Police Officer Jason Behar has the impressive distinction of issuing the most DWI (Driving While Intoxicated) in the State of New York. The Port Chester Officer had issued 128 DUI arrests in the last year. Behar says that he is motivated to locate drunk or otherwise intoxicated drivers because of the “numerous accidents, some involving deaths.” The Port Chester Police Chief Richard Conway said, “We’re really proud of him, it was a great individual effort.”
When describing how Behar locates so many drivers under the influence, he states there are several “tip-offs” – driving with no lights on, hugging the line, and swerving back and forth. To avoid a DUI, Behar suggests to basically just “Don’t do it.” Adding that taking a cab, an Uber, or not drinking above the legal limit. Behar also has advice for sober drivers – “…. pull over the side of the road and stay away from erratic drivers. There’s an element of danger just being around a drunk driver.”
Behar also notes that Westchester County, in particular is an increasing problem in Westchester County – which he attributes to two problems. First, Behar states that drinking and driving is one of the crimes that is “socially acceptable.” Second, because Port Chester is right on the state border with Connecticut, the city has a “robust nightlife” and the bars closing in Connecticut cause a lot of traffic in Westchester County.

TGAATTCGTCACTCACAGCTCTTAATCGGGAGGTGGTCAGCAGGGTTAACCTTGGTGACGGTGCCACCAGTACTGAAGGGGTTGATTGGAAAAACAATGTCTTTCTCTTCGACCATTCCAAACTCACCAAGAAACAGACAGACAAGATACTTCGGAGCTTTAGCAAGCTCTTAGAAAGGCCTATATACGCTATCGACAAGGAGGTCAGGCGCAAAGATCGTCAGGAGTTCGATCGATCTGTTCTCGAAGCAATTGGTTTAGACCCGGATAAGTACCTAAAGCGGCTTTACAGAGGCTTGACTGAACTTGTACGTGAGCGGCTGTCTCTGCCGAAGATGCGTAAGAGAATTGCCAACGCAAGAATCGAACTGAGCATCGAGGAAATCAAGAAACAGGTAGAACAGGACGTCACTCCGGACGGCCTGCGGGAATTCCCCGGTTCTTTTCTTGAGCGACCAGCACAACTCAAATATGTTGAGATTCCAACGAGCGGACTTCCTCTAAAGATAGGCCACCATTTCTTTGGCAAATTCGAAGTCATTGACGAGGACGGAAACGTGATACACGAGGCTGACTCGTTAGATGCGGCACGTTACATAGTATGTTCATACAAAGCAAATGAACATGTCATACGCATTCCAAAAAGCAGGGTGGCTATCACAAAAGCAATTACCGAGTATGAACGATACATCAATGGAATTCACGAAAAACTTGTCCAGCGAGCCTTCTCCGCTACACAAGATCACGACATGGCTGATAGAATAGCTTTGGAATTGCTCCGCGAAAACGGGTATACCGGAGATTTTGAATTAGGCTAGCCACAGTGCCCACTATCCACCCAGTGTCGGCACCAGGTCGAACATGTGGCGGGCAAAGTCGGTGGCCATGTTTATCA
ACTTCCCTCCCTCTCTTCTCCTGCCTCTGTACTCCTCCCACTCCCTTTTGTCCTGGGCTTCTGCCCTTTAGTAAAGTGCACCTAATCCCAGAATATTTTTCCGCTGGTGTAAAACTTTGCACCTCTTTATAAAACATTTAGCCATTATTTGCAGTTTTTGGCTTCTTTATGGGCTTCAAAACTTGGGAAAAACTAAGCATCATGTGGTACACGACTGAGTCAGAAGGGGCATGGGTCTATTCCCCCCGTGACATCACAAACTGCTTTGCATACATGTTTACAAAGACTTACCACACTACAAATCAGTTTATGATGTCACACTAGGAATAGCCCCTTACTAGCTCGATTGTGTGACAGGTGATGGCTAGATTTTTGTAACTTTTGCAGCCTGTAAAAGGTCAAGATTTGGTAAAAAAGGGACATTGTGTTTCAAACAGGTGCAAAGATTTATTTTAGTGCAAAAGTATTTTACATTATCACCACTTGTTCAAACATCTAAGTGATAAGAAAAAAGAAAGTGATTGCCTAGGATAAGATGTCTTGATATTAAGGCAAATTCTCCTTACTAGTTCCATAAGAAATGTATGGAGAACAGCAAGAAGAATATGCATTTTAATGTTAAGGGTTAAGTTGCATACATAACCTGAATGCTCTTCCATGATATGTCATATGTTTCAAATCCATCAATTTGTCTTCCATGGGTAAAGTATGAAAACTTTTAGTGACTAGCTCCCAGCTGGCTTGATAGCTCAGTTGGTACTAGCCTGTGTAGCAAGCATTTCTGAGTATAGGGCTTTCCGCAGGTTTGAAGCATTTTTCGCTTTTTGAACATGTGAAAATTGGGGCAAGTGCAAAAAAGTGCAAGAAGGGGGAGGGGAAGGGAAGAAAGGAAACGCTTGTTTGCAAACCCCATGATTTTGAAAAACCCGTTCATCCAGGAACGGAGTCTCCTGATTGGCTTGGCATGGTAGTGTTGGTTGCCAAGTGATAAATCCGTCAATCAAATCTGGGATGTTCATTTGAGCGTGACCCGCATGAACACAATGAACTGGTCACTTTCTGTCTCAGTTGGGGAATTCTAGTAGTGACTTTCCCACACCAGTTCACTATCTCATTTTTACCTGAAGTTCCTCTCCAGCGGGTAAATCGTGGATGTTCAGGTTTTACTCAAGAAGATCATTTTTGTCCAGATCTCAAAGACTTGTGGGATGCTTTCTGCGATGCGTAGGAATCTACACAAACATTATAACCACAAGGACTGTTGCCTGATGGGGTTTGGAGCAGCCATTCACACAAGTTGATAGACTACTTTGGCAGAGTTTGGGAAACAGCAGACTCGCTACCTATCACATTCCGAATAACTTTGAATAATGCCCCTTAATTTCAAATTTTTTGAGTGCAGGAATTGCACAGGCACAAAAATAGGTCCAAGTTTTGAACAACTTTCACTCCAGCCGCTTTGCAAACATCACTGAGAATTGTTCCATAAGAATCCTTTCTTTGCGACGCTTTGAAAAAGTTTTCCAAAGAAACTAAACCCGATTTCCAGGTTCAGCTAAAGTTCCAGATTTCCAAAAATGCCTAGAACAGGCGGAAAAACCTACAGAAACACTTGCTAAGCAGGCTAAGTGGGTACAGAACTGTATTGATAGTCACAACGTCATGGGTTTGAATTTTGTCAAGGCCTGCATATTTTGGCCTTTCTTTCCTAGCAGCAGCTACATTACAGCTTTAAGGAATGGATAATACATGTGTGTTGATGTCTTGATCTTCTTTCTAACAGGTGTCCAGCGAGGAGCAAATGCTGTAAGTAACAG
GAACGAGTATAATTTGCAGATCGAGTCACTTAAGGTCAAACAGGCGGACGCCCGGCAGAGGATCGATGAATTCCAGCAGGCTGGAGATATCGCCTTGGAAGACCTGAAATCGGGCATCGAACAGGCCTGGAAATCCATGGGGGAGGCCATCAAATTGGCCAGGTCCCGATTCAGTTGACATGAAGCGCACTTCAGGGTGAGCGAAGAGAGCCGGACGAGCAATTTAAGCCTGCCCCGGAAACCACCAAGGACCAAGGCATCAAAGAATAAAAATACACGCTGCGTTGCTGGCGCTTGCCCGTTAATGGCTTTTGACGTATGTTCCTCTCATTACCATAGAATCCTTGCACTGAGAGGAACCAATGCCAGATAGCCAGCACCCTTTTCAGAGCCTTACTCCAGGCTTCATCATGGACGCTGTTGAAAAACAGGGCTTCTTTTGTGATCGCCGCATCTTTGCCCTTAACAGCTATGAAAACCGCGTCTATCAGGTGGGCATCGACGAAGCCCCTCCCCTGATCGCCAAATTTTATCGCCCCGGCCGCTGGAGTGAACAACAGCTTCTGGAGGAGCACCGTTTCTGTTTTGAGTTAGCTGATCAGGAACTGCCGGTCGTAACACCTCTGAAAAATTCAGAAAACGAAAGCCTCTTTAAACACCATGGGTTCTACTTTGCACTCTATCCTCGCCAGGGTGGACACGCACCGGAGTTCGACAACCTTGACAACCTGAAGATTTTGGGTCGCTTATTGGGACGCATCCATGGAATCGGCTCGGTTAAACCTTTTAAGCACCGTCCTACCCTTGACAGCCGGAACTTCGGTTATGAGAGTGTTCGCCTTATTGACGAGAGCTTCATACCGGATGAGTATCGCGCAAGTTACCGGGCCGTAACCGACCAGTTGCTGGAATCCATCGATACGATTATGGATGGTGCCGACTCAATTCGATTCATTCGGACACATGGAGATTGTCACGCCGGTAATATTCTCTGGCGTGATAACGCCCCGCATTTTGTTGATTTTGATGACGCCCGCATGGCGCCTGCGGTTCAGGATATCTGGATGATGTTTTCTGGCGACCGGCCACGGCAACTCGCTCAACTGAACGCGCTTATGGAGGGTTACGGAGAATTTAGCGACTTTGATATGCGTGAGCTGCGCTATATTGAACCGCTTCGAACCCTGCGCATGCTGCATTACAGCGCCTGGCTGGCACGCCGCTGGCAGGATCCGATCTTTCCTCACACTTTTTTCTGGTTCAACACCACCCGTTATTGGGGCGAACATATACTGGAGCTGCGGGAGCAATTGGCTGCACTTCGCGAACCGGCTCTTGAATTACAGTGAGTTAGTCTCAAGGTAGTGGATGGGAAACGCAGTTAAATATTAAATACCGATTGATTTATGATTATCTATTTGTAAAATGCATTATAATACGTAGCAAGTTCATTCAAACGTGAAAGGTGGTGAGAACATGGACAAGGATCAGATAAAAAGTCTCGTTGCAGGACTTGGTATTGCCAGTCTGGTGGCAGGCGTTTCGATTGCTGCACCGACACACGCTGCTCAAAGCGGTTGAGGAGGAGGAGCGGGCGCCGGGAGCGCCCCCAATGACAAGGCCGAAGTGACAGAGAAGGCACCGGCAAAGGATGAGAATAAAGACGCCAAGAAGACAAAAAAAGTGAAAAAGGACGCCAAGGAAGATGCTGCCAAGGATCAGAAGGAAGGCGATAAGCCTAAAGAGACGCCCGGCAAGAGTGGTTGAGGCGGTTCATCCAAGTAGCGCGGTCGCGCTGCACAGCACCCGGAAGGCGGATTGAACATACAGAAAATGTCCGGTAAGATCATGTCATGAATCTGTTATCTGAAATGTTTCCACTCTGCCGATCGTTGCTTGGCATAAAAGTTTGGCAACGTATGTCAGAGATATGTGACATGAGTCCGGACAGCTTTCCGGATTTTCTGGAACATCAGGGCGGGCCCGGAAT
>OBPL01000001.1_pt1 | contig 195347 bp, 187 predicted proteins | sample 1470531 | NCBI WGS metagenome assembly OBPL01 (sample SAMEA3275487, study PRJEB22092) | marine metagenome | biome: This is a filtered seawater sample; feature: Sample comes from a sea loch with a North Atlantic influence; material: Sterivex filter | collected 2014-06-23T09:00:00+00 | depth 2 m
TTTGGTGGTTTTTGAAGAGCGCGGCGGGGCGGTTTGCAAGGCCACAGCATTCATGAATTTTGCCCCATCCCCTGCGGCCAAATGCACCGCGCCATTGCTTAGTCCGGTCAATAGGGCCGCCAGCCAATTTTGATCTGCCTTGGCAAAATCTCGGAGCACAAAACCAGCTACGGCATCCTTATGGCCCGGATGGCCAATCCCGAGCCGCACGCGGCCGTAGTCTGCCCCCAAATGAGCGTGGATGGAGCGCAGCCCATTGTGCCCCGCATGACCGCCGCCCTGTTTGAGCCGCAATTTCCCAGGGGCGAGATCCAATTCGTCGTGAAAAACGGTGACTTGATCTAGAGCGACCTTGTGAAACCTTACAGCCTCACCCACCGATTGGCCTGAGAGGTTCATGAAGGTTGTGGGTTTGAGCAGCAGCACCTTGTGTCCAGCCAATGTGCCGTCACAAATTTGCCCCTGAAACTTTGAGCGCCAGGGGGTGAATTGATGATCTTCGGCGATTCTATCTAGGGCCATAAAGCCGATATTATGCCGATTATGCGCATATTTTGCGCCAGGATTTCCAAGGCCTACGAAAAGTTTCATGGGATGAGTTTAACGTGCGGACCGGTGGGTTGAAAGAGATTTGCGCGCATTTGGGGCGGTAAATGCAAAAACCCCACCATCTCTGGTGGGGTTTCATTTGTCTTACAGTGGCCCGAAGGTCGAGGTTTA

New York criminalizes Drunk Driving under Vehicle Traffic Law 1192.2-1192.4. A ticket for Driving Under the Influence (DUI) can occur if the driver meets two elements of the crime. First, the driver must be “operating the vehicle” – which has a very specific meaning under New York law. While driving obviously counts as “operating a vehicle” – other behavior such as just starting the car (and say, falling asleep at an un-moving vehicle) would also count. Basically, if a person is sitting behind the wheel of a car, the keys are in the ignition, and the engine is turned on – the police will deem the person to be “operating the vehicle.” In addition to “operating the vehicle,” the person must have operated the vehicle with a Blood Alcohol Volume of over 0.08 percent. This amount of alcohol can vary depending on a person’s weight, gender, age and alcohol tolerance. Like all other crimes, the government must prove each element – that the driver was “operating the vehicle” and that his or her BAC was over 0.08 percent by “beyond a reasonable doubt.”